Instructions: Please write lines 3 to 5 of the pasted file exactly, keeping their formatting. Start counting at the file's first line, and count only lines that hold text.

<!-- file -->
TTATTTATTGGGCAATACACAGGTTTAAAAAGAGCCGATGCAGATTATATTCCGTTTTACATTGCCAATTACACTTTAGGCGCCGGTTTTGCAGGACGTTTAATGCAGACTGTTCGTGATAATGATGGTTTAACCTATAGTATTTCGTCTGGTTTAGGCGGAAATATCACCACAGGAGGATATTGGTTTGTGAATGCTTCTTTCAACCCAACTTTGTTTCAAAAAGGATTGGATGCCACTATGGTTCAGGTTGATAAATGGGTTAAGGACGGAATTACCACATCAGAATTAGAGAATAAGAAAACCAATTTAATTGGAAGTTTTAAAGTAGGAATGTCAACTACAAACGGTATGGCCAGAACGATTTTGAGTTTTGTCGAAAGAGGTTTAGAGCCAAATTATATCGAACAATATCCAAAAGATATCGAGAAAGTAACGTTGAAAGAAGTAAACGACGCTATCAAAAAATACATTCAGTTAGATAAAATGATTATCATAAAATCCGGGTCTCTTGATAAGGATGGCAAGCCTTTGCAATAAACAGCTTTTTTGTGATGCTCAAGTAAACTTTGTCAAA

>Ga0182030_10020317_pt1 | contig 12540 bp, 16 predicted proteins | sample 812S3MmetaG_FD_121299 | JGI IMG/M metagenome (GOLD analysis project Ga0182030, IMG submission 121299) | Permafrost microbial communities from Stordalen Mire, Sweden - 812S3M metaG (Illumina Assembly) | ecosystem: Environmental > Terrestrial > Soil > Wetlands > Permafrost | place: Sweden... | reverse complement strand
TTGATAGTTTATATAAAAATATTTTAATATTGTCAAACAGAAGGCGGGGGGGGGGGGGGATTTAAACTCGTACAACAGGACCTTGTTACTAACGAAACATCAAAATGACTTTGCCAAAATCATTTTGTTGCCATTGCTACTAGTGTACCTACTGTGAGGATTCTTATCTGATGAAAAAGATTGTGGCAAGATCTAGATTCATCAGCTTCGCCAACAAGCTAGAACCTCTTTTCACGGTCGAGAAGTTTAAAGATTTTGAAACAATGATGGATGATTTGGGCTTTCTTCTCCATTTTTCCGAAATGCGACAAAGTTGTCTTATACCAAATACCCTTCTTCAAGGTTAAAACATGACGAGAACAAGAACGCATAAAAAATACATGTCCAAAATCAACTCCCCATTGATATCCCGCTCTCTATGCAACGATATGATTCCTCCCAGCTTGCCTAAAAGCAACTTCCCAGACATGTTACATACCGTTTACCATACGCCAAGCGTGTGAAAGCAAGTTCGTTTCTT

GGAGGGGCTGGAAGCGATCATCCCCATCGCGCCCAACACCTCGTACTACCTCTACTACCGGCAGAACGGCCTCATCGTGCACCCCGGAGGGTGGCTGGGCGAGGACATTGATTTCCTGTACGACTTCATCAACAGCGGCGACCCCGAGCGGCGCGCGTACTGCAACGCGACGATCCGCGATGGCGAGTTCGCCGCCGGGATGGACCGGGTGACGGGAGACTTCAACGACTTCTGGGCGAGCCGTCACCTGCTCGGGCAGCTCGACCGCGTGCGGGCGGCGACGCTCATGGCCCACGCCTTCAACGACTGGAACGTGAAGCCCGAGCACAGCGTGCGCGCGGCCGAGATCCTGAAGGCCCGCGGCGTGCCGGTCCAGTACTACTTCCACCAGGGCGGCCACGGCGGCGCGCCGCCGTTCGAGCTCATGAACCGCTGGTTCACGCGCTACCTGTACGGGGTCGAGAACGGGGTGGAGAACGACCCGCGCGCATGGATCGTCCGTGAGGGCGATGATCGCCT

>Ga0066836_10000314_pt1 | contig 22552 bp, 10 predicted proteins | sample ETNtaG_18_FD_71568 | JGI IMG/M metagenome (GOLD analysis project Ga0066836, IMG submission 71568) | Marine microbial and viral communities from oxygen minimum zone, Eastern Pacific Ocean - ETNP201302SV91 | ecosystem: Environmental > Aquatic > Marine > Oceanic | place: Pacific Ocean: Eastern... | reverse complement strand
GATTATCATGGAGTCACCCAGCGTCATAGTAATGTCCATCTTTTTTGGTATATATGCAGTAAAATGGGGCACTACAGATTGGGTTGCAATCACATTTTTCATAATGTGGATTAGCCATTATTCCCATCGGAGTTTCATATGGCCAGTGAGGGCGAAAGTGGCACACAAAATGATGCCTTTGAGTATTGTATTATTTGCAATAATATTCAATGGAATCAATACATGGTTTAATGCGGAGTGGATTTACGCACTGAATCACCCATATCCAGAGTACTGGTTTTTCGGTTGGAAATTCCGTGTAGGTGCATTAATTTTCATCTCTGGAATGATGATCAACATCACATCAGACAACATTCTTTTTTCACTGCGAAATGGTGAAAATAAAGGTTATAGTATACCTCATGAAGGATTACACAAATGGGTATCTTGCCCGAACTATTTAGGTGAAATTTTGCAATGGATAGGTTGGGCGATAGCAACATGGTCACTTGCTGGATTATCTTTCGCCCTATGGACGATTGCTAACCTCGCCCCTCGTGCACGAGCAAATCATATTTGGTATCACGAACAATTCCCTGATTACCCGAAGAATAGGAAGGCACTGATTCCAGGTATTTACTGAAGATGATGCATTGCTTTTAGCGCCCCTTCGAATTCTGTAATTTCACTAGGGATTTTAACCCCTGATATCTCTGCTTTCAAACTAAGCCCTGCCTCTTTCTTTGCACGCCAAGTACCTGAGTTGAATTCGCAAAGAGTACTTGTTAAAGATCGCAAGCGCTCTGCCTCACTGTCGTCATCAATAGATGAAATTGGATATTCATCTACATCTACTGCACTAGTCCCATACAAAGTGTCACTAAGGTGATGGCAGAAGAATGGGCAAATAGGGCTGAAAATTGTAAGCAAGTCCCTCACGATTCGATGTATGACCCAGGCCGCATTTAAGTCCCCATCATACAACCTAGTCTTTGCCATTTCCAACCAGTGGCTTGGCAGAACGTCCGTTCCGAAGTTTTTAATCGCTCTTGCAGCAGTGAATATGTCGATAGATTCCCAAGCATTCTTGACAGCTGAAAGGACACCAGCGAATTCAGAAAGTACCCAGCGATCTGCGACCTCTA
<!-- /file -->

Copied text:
TTGATAGTTTATATAAAAATATTTTAATATTGTCAAACAGAAGGCGGGGGGGGGGGGGGATTTAAACTCGTACAACAGGACCTTGTTACTAACGAAACATCAAAATGACTTTGCCAAAATCATTTTGTTGCCATTGCTACTAGTGTACCTACTGTGAGGATTCTTATCTGATGAAAAAGATTGTGGCAAGATCTAGATTCATCAGCTTCGCCAACAAGCTAGAACCTCTTTTCACGGTCGAGAAGTTTAAAGATTTTGAAACAATGATGGATGATTTGGGCTTTCTTCTCCATTTTTCCGAAATGCGACAAAGTTGTCTTATACCAAATACCCTTCTTCAAGGTTAAAACATGACGAGAACAAGAACGCATAAAAAATACATGTCCAAAATCAACTCCCCATTGATATCCCGCTCTCTATGCAACGATATGATTCCTCCCAGCTTGCCTAAAAGCAACTTCCCAGACATGTTACATACCGTTTACCATACGCCAAGCGTGTGAAAGCAAGTTCGTTTCTT

GGAGGGGCTGGAAGCGATCATCCCCATCGCGCCCAACACCTCGTACTACCTCTACTACCGGCAGAACGGCCTCATCGTGCACCCCGGAGGGTGGCTGGGCGAGGACATTGATTTCCTGTACGACTTCATCAACAGCGGCGACCCCGAGCGGCGCGCGTACTGCAACGCGACGATCCGCGATGGCGAGTTCGCCGCCGGGATGGACCGGGTGACGGGAGACTTCAACGACTTCTGGGCGAGCCGTCACCTGCTCGGGCAGCTCGACCGCGTGCGGGCGGCGACGCTCATGGCCCACGCCTTCAACGACTGGAACGTGAAGCCCGAGCACAGCGTGCGCGCGGCCGAGATCCTGAAGGCCCGCGGCGTGCCGGTCCAGTACTACTTCCACCAGGGCGGCCACGGCGGCGCGCCGCCGTTCGAGCTCATGAACCGCTGGTTCACGCGCTACCTGTACGGGGTCGAGAACGGGGTGGAGAACGACCCGCGCGCATGGATCGTCCGTGAGGGCGATGATCGCCT

>Ga0066836_10000314_pt1 | contig 22552 bp, 10 predicted proteins | sample ETNtaG_18_FD_71568 | JGI IMG/M metagenome (GOLD analysis project Ga0066836, IMG submission 71568) | Marine microbial and viral communities from oxygen minimum zone, Eastern Pacific Ocean - ETNP201302SV91 | ecosystem: Environmental > Aquatic > Marine > Oceanic | place: Pacific Ocean: Eastern... | reverse complement strand